Difference between stand down, unpaid leave & shut down

The JobKeeper scheme ended on 28 March 2021. The information in this article about the JobKeeper scheme stopped applying from 29 March 2021. Other content continues to apply.

While businesses and employees adjust to the JobKeeper scheme ending, information about the rules that applied during the JobKeeper scheme continues to be available. This is so you can continue accessing this information for historical and other purposes.

Find out more at Former Jobkeeper scheme.

A stand down without pay under section 524 of the Fair Work Act, an enterprise agreement or employment contract is different to unpaid leave. It is also different to a shut down, or a direction to reduce hours or days of work under a JobKeeper enabling stand down direction.

They’re used for different reasons, and affect certain entitlements under the Fair Work Act differently.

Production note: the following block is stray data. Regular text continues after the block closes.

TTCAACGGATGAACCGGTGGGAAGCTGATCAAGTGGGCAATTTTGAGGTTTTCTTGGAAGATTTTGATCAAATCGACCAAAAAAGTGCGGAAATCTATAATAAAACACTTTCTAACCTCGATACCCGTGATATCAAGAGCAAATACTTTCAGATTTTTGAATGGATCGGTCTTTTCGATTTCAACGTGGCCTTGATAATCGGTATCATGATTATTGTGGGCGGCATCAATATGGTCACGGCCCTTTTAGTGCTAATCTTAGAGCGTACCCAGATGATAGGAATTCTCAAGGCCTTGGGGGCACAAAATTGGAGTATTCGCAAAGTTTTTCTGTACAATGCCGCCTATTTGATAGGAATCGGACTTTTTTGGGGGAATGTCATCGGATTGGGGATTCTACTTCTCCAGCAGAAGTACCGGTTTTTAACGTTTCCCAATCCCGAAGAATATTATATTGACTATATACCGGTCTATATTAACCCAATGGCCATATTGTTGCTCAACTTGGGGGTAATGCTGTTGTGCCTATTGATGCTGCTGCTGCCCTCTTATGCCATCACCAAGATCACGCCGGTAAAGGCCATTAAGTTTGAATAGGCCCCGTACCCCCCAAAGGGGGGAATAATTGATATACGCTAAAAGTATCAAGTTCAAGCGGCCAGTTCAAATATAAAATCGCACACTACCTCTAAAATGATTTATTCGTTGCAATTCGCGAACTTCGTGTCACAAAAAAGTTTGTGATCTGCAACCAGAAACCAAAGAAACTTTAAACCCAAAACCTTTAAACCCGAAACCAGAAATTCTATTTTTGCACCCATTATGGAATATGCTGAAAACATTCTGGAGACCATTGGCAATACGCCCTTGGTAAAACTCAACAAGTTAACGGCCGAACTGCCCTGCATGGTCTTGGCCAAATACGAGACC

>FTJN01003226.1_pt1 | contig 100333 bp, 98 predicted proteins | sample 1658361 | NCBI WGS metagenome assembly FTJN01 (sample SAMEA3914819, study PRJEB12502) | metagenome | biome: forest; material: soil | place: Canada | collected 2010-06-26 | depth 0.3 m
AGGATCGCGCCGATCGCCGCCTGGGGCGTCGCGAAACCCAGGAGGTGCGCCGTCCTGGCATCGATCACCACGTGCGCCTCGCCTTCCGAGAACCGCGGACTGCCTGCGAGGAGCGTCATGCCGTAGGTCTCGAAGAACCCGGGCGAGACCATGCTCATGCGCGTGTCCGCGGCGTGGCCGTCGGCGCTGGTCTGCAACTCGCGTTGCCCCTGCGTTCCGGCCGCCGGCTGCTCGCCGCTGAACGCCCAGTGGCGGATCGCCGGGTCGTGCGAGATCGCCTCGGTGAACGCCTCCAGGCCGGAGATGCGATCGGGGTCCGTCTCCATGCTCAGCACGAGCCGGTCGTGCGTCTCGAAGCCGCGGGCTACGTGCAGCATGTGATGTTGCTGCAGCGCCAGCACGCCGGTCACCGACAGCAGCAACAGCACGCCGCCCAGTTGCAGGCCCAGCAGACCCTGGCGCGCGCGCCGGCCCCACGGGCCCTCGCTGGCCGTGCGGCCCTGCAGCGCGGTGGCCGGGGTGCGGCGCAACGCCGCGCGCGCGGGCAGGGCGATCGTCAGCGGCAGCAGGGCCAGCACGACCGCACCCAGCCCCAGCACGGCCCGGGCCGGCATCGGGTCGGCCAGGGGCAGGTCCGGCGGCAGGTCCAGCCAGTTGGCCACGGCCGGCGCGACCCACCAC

General stand down, JobKeeper enabling stand down directions, unpaid leave and shut down are all explained below.

Stand down

There were 3 kinds of stand down under the Fair Work Act:

  • a stand down by an employer under section 524 of the Fair Work Act, an enterprise agreement or employment contract (general stand down)
  • a JobKeeper enabling stand down direction by a qualifying employer under section 789GDC [repealed] of the Fair Work Act
  • a JobKeeper enabling stand down direction by a legacy employer under section 789GJA [repealed] of the Fair Work Act.